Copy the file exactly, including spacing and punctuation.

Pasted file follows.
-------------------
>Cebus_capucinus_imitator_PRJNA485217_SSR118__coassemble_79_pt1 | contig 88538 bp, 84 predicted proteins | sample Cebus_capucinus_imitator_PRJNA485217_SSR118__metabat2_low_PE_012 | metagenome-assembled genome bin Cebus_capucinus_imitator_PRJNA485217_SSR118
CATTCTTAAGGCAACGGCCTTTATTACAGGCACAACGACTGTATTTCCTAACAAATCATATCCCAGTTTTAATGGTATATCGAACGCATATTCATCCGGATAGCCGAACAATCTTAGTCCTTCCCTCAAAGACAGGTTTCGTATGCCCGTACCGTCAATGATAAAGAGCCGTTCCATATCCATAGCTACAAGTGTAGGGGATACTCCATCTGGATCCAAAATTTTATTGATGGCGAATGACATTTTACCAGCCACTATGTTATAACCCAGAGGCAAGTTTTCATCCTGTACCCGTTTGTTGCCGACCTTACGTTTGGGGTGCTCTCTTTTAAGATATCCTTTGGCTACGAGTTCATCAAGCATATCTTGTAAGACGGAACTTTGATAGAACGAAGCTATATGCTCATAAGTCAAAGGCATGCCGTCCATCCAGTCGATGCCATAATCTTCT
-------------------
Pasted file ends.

>Cebus_capucinus_imitator_PRJNA485217_SSR118__coassemble_79_pt1 | contig 88538 bp, 84 predicted proteins | sample Cebus_capucinus_imitator_PRJNA485217_SSR118__metabat2_low_PE_012 | metagenome-assembled genome bin Cebus_capucinus_imitator_PRJNA485217_SSR118
CATTCTTAAGGCAACGGCCTTTATTACAGGCACAACGACTGTATTTCCTAACAAATCATATCCCAGTTTTAATGGTATATCGAACGCATATTCATCCGGATAGCCGAACAATCTTAGTCCTTCCCTCAAAGACAGGTTTCGTATGCCCGTACCGTCAATGATAAAGAGCCGTTCCATATCCATAGCTACAAGTGTAGGGGATACTCCATCTGGATCCAAAATTTTATTGATGGCGAATGACATTTTACCAGCCACTATGTTATAACCCAGAGGCAAGTTTTCATCCTGTACCCGTTTGTTGCCGACCTTACGTTTGGGGTGCTCTCTTTTAAGATATCCTTTGGCTACGAGTTCATCAAGCATATCTTGTAAGACGGAACTTTGATAGAACGAAGCTATATGCTCATAAGTCAAAGGCATGCCGTCCATCCAGTCGATGCCATAATCTTCT